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From Wikipedia, the free encyclopedia
Douchi (豆豉)
A close-up of douchi
Alternative namesFermented black soybeans, Chinese fermented black beans, salted black beans, salty black beans
Place of originChinese
Main ingredientsFermented soybean
"Douchi" in Chinese characters
Hanyu Pinyindòuchǐ

Douchi (Chinese: 豆豉; pinyin: dòuchǐ) or tochi (also known as fermented black soybeans, Chinese fermented black beans (Chinese: 黑豆豆豉; pinyin: hēidòu dòuchǐ; Jyutping: haak1dau2 dau6si6), salted black beans, salty black beans, or just black beans) is a type of fermented and salted black soybean most popular in the cuisine of China, where they are most widely used for making black bean sauce dishes.[1][page needed]

Douchi is made by fermenting and salting black soybeans. The black type soybean is most commonly used and the process turns the beans soft, and mostly semi-dry (if the beans are allowed to dry). Regular soybeans (white soybeans) are also used, but this does not produce "salted black beans"; instead, these beans become brown. The smell is sharp, pungent, and spicy; the taste is salty, somewhat bitter and sweet. [citation needed] The product made with white soybeans is called mianchi.

Douchi, "Chinese salted black beans", and "black soybeans" are not the same as the black turtle bean, a variety of common bean that is commonly used in the cuisines of Central America, South America, and the Caribbean.



Fermented black soybeans are the oldest-known food made from soybeans. In 165 BCE, they were placed, clearly marked, in Han Tomb No. 1 at Mawangdui Tomb Site in South Central China. The tomb was sealed about 165 BCE and was first opened in 1972.[1][page needed] The high-ranking woman to whom the undisturbed tomb belonged was probably the wife of the first Marquis of Tai. [citation needed]

In 90 BCE, in the Records of the Grand Historian by Sima Qian, Chapter 69, refers to 1,000 earthenware vessels of mold-fermented cereal grains and salty fermented soybeans (shi). They were now an important commodity in China. When the prince of Huainan (legendary inventor of tofu) was exiled for inciting rebellion (in 173 BCE) against his brother, the Han Emperor Wendi, his retinue and he were, nevertheless, provided with such necessities of life as firewood, rice, salt, shi (fermented black soybeans), and cooking utensils. This date, 173 BCE, is before Han Tomb No. 1 at Mawangdui was sealed.


Several varieties of douchi and douchi products
Chicken feet dim sum with preserved black beans

It is used as an ingredient for mapo tofu. Douchi is also used to flavor fish or stir-fried vegetables (particularly bitter melon and leaf vegetables). Unlike some other fermented soybean-based foods such as natto or tempeh, douchi is used only as a seasoning, and is not meant to be consumed in large quantities, being typically much saltier.

Small packets of douchi are available wherever Chinese foods are sold.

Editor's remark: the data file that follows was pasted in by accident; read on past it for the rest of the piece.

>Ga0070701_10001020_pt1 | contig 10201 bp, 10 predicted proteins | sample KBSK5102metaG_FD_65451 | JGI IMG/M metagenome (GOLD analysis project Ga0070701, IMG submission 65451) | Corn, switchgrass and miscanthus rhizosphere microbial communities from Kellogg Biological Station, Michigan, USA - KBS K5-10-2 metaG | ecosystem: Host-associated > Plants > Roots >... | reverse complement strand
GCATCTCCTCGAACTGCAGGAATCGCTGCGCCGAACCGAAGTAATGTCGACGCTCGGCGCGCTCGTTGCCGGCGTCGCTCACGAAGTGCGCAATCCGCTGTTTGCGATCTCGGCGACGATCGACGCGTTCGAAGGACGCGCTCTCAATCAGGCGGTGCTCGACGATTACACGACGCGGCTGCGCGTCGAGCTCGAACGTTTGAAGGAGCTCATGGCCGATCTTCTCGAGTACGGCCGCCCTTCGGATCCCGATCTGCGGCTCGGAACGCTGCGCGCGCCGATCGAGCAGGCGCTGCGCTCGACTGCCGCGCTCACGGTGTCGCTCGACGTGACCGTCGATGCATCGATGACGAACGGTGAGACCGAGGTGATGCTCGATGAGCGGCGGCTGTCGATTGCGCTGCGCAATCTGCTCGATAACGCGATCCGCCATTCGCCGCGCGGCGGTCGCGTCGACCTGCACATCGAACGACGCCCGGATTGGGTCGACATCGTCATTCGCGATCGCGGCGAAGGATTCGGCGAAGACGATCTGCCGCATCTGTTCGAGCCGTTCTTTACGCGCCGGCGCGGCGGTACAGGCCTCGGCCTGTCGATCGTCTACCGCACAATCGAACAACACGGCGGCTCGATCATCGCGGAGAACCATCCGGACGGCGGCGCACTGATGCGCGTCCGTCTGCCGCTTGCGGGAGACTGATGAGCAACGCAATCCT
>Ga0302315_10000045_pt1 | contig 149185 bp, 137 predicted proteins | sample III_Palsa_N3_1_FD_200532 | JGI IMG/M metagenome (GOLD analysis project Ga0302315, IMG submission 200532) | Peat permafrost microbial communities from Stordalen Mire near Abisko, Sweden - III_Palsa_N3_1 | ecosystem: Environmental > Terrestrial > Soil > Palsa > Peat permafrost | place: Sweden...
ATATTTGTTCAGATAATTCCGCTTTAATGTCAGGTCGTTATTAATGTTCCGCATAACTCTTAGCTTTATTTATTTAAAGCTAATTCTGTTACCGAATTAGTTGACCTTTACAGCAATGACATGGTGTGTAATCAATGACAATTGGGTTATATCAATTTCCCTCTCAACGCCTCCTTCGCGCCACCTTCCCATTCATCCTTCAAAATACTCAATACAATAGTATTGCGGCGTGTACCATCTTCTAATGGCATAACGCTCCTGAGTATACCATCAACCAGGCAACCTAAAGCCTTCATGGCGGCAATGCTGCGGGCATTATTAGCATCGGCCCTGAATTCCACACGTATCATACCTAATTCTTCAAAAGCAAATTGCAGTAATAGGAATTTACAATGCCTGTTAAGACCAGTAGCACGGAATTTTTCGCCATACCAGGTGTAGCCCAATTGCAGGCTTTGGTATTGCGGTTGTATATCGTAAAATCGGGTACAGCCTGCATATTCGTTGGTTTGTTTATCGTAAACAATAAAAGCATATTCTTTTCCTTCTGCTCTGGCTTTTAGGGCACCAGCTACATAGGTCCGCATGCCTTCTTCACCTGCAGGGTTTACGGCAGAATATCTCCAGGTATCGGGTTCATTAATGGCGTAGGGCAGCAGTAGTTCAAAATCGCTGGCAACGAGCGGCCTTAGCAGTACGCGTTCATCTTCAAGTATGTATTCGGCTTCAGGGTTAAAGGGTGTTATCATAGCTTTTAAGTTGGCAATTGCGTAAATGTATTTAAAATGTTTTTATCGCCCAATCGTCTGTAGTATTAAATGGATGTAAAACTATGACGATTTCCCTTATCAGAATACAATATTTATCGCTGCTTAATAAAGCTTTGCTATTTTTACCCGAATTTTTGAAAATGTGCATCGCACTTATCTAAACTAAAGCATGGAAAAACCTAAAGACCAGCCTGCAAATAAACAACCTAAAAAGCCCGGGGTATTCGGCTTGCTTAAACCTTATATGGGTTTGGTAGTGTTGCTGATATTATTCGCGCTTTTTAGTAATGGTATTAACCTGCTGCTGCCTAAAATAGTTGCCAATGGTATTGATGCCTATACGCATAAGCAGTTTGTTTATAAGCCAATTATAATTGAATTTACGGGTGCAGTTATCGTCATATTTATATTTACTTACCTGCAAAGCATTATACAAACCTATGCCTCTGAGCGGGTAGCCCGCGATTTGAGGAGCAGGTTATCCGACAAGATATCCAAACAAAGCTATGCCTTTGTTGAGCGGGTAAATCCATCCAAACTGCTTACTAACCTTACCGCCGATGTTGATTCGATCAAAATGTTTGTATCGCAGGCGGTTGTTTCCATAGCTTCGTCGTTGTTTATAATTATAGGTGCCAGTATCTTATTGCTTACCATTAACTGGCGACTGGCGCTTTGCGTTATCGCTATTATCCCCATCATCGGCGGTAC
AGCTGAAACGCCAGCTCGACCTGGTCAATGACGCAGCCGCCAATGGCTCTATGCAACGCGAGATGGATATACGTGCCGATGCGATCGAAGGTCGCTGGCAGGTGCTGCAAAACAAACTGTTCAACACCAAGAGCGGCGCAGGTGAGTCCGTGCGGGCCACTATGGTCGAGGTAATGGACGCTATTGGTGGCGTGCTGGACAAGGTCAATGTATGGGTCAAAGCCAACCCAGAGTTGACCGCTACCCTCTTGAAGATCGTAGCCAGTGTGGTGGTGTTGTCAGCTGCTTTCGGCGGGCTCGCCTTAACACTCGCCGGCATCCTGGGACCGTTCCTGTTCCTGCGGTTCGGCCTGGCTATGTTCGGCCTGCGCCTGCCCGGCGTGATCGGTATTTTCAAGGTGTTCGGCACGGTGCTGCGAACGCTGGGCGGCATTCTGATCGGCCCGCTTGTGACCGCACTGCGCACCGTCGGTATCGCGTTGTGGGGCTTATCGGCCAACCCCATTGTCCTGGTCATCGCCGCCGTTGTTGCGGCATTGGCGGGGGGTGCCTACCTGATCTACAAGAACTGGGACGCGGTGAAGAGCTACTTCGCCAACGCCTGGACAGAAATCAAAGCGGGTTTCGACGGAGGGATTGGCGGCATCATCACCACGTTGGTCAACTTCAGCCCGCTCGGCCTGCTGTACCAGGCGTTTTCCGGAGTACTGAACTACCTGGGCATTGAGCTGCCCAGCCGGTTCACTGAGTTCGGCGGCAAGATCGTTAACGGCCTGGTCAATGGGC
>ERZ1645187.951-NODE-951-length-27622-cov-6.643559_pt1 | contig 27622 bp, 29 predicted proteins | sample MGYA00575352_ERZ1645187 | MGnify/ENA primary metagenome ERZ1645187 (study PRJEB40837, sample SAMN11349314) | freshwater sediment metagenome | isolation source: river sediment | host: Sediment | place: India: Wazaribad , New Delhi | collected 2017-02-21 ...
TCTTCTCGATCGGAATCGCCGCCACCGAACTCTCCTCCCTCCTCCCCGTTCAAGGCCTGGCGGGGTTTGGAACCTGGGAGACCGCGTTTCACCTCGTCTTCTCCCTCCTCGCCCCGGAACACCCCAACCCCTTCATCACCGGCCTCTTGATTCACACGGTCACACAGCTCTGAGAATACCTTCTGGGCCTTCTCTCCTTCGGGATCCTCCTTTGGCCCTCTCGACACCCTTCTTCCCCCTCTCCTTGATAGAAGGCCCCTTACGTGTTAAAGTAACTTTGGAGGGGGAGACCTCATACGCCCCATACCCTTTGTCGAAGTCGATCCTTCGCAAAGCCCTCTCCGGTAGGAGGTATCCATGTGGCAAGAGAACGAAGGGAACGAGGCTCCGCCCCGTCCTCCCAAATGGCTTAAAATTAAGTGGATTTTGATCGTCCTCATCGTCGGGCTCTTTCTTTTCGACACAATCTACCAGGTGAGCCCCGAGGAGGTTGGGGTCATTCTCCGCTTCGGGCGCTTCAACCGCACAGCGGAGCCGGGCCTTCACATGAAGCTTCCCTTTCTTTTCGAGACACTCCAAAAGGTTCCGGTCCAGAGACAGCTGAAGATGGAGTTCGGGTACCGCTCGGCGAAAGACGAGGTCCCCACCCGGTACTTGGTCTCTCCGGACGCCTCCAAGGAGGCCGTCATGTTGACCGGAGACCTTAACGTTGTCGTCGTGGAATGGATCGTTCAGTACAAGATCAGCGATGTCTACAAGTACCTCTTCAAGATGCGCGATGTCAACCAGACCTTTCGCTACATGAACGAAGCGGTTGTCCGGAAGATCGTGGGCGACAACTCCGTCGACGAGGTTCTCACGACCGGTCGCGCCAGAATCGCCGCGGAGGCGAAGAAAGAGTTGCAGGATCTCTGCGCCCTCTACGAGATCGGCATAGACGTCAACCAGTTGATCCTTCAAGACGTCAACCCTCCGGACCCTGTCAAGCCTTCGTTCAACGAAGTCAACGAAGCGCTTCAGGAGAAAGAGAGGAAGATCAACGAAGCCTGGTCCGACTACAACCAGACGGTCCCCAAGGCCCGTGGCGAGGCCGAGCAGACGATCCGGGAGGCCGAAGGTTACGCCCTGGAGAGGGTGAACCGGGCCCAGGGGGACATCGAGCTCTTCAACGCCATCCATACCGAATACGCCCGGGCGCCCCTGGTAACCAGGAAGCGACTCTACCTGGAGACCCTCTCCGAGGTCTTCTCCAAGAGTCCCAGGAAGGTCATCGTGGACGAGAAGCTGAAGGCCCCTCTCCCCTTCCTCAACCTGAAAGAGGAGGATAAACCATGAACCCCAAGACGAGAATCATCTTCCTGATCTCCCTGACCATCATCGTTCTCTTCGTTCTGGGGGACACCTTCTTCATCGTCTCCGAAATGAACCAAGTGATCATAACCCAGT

Some common dishes made with douchi are steamed spare ribs with fermented black beans and chili pepper (豉椒排骨), and braised mud carp with fermented black beans (豆豉鯪魚).

Around the world


Fermented black soybeans are an ancient traditional food, used as condiments and seasonings in many Far Eastern countries and Chinese diaspora communities, where they are known by a variety of names.[1][page needed]

  • In Japanese, douchi is also referred to as daitokuji natto, hamanatto, hamananatto, shiokara-natto, and tera-natto, sometimes using the same Han characters (豆豉), similar ones (豆鼓), or completely different ones; however, they are almost never known by their Chinese name Zushi (豆豉 or ずし)
  • In Korea, a similar black bean sauce made from roasted soy beans called chunjang is used in the well-known jjajangmyeon. It was first introduced by Chinese settlers in Incheon in the early 20th century; chunjang has made several changes and evolutionary steps over time.
  • In Thailand, this sauce is called เต้าซี่ ("tausi") and is made from the black soybean. Normally, Chinese Thais use it for original old Chinese recipe such as sauce, steam etc.
  • In Vietnam, this sauce is called tàu xì or đậu xị and is made from the black soybean.
  • In Cambodia, douchi is also referred to as seang, or fermented salted bean, in the Khmer language, and is a common recipe. It is often used with the fermented salted fish prahok.
  • In Philippine cuisine, it is called tausi in Cebuano and Tagalog, both derived from the Lan-nang tāu-sīⁿ (豆豉). It is often used when steaming fish.
  • In Cantonese-speaking regions, douchi is referred to as dau6si6 ("douchi") or haak1dau2 dau6si6 ("black-bean douchi").
  • In Chinese Indonesian cuisine, it is called tausi which is derived from its Hokkien name. It is usually used in kakap tahu tausi, which is stir-fried red snapper, tofu, and douchi.
  • In Spanish-speaking parts of Latin America, douchi is commonly referred to as tausí or tau-sí.
  • Similar African fermented products are ogiri and iru.

Black bean paste


A condiment called black bean paste, black bean sauce (豆豉醬),[2] or black bean garlic sauce (蒜蓉豆豉酱), Tochidjan (豆豉醬), prepared from douchi, garlic, and soy sauce, is popular in Chinese cuisine.

See also